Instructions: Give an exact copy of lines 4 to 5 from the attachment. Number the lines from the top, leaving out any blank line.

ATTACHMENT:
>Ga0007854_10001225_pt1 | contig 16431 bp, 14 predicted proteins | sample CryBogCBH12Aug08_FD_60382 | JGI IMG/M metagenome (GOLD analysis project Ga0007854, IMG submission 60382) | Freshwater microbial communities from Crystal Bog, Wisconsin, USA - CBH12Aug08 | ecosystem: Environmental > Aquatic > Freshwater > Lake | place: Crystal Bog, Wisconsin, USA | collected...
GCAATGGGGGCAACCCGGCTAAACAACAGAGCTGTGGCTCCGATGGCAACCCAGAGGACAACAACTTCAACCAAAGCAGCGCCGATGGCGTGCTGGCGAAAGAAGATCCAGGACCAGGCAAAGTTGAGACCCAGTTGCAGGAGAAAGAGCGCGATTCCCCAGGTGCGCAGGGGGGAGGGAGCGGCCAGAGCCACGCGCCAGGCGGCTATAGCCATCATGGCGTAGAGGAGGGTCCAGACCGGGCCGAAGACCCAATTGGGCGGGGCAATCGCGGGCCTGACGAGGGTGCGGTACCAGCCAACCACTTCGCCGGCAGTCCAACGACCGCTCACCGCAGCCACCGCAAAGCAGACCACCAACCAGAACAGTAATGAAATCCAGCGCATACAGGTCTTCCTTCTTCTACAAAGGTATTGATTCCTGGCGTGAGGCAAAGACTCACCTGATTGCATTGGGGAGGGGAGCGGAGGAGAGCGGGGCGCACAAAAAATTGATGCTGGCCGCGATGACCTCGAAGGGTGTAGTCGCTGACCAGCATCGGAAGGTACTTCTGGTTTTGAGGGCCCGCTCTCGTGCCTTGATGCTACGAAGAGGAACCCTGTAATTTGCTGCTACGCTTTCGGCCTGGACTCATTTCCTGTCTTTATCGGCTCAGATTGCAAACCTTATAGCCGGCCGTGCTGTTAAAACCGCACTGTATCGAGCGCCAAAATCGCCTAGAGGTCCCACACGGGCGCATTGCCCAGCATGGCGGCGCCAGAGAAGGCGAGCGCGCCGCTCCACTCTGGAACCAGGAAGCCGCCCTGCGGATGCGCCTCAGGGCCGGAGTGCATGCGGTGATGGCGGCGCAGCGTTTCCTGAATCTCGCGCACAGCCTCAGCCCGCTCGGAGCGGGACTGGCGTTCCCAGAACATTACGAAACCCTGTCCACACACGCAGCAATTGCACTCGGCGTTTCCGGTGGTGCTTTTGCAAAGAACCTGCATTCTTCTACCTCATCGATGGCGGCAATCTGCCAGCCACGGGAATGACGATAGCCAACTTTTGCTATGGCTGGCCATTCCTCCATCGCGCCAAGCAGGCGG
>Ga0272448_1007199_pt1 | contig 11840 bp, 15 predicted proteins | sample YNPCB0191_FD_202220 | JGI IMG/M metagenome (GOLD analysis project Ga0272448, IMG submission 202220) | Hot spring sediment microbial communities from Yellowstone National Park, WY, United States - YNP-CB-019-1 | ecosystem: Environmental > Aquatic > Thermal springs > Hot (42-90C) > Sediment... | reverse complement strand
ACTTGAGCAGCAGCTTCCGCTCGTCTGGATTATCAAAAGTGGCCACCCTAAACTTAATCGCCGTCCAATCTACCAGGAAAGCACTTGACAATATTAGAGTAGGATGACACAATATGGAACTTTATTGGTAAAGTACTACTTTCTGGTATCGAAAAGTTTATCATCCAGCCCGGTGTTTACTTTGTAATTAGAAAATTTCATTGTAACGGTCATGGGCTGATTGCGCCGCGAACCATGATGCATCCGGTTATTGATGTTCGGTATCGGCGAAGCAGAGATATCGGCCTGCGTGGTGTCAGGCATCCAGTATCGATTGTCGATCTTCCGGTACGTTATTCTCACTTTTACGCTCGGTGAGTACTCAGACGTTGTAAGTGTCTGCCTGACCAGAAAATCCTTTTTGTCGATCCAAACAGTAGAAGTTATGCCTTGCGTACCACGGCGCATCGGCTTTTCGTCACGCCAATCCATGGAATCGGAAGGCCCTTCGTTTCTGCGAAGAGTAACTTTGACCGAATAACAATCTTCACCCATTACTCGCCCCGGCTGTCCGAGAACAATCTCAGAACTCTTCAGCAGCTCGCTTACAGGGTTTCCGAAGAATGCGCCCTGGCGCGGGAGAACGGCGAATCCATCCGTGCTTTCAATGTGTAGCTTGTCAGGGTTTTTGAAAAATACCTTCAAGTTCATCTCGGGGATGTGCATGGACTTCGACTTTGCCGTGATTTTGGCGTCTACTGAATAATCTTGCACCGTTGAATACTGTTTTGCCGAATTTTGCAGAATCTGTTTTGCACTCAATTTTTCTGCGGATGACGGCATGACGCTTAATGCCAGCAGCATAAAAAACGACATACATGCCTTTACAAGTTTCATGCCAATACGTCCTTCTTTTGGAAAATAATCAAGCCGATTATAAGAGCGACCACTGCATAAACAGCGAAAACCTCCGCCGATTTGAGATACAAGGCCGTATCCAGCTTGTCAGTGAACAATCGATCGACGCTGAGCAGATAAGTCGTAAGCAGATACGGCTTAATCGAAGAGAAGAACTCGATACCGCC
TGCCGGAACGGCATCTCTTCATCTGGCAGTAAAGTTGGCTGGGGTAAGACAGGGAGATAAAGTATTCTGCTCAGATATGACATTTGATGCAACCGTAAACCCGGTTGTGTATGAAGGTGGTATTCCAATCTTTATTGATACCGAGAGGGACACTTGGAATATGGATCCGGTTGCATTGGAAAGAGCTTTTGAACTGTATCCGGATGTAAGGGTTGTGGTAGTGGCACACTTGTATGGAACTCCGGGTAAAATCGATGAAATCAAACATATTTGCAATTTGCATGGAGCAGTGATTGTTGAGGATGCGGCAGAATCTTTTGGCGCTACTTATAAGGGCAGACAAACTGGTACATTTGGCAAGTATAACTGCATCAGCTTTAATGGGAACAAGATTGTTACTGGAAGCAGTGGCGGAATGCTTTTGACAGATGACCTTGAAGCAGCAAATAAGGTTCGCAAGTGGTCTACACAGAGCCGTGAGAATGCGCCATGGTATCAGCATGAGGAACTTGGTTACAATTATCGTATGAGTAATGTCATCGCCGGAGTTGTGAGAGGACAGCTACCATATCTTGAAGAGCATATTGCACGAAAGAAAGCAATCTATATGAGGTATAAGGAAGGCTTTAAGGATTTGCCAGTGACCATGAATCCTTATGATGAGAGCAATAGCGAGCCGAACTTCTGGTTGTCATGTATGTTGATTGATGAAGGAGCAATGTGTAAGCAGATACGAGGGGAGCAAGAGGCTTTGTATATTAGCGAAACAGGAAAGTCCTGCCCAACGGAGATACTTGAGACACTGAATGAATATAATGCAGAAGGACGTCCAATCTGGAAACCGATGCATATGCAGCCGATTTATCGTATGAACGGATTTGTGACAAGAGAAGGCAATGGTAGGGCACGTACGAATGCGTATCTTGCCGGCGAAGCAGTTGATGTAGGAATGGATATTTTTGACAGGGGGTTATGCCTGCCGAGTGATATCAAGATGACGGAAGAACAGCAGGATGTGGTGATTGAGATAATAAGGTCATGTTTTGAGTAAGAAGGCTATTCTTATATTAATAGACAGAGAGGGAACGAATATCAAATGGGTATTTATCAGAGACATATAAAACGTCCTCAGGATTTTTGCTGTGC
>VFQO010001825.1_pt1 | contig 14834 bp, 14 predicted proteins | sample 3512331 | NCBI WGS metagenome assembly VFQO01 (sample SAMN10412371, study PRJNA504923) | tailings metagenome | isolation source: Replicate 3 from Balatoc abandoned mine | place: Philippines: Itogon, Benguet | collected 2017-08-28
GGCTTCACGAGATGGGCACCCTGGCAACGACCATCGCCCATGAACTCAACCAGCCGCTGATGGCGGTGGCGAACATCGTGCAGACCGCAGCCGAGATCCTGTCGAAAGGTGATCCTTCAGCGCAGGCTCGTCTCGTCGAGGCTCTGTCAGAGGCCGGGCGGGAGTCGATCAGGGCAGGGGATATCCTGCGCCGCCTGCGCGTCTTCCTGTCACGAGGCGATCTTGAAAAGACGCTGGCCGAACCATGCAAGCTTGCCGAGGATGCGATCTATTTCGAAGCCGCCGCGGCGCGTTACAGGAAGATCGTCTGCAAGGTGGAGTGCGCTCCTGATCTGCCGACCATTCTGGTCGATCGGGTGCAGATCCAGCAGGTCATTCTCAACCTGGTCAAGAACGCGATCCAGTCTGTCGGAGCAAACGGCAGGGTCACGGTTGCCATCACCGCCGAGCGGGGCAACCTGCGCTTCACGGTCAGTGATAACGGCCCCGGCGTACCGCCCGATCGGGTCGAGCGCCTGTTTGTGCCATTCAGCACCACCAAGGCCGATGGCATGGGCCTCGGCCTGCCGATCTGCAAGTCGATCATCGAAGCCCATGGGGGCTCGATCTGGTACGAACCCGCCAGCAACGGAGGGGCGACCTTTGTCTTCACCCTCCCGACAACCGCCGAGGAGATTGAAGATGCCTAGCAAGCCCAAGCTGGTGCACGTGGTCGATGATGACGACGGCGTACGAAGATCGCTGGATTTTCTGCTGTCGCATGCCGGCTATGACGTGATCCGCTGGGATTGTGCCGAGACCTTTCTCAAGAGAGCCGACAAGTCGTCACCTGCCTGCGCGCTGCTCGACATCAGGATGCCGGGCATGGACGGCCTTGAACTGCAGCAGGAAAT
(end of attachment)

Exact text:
ACTTGAGCAGCAGCTTCCGCTCGTCTGGATTATCAAAAGTGGCCACCCTAAACTTAATCGCCGTCCAATCTACCAGGAAAGCACTTGACAATATTAGAGTAGGATGACACAATATGGAACTTTATTGGTAAAGTACTACTTTCTGGTATCGAAAAGTTTATCATCCAGCCCGGTGTTTACTTTGTAATTAGAAAATTTCATTGTAACGGTCATGGGCTGATTGCGCCGCGAACCATGATGCATCCGGTTATTGATGTTCGGTATCGGCGAAGCAGAGATATCGGCCTGCGTGGTGTCAGGCATCCAGTATCGATTGTCGATCTTCCGGTACGTTATTCTCACTTTTACGCTCGGTGAGTACTCAGACGTTGTAAGTGTCTGCCTGACCAGAAAATCCTTTTTGTCGATCCAAACAGTAGAAGTTATGCCTTGCGTACCACGGCGCATCGGCTTTTCGTCACGCCAATCCATGGAATCGGAAGGCCCTTCGTTTCTGCGAAGAGTAACTTTGACCGAATAACAATCTTCACCCATTACTCGCCCCGGCTGTCCGAGAACAATCTCAGAACTCTTCAGCAGCTCGCTTACAGGGTTTCCGAAGAATGCGCCCTGGCGCGGGAGAACGGCGAATCCATCCGTGCTTTCAATGTGTAGCTTGTCAGGGTTTTTGAAAAATACCTTCAAGTTCATCTCGGGGATGTGCATGGACTTCGACTTTGCCGTGATTTTGGCGTCTACTGAATAATCTTGCACCGTTGAATACTGTTTTGCCGAATTTTGCAGAATCTGTTTTGCACTCAATTTTTCTGCGGATGACGGCATGACGCTTAATGCCAGCAGCATAAAAAACGACATACATGCCTTTACAAGTTTCATGCCAATACGTCCTTCTTTTGGAAAATAATCAAGCCGATTATAAGAGCGACCACTGCATAAACAGCGAAAACCTCCGCCGATTTGAGATACAAGGCCGTATCCAGCTTGTCAGTGAACAATCGATCGACGCTGAGCAGATAAGTCGTAAGCAGATACGGCTTAATCGAAGAGAAGAACTCGATACCGCC
TGCCGGAACGGCATCTCTTCATCTGGCAGTAAAGTTGGCTGGGGTAAGACAGGGAGATAAAGTATTCTGCTCAGATATGACATTTGATGCAACCGTAAACCCGGTTGTGTATGAAGGTGGTATTCCAATCTTTATTGATACCGAGAGGGACACTTGGAATATGGATCCGGTTGCATTGGAAAGAGCTTTTGAACTGTATCCGGATGTAAGGGTTGTGGTAGTGGCACACTTGTATGGAACTCCGGGTAAAATCGATGAAATCAAACATATTTGCAATTTGCATGGAGCAGTGATTGTTGAGGATGCGGCAGAATCTTTTGGCGCTACTTATAAGGGCAGACAAACTGGTACATTTGGCAAGTATAACTGCATCAGCTTTAATGGGAACAAGATTGTTACTGGAAGCAGTGGCGGAATGCTTTTGACAGATGACCTTGAAGCAGCAAATAAGGTTCGCAAGTGGTCTACACAGAGCCGTGAGAATGCGCCATGGTATCAGCATGAGGAACTTGGTTACAATTATCGTATGAGTAATGTCATCGCCGGAGTTGTGAGAGGACAGCTACCATATCTTGAAGAGCATATTGCACGAAAGAAAGCAATCTATATGAGGTATAAGGAAGGCTTTAAGGATTTGCCAGTGACCATGAATCCTTATGATGAGAGCAATAGCGAGCCGAACTTCTGGTTGTCATGTATGTTGATTGATGAAGGAGCAATGTGTAAGCAGATACGAGGGGAGCAAGAGGCTTTGTATATTAGCGAAACAGGAAAGTCCTGCCCAACGGAGATACTTGAGACACTGAATGAATATAATGCAGAAGGACGTCCAATCTGGAAACCGATGCATATGCAGCCGATTTATCGTATGAACGGATTTGTGACAAGAGAAGGCAATGGTAGGGCACGTACGAATGCGTATCTTGCCGGCGAAGCAGTTGATGTAGGAATGGATATTTTTGACAGGGGGTTATGCCTGCCGAGTGATATCAAGATGACGGAAGAACAGCAGGATGTGGTGATTGAGATAATAAGGTCATGTTTTGAGTAAGAAGGCTATTCTTATATTAATAGACAGAGAGGGAACGAATATCAAATGGGTATTTATCAGAGACATATAAAACGTCCTCAGGATTTTTGCTGTGC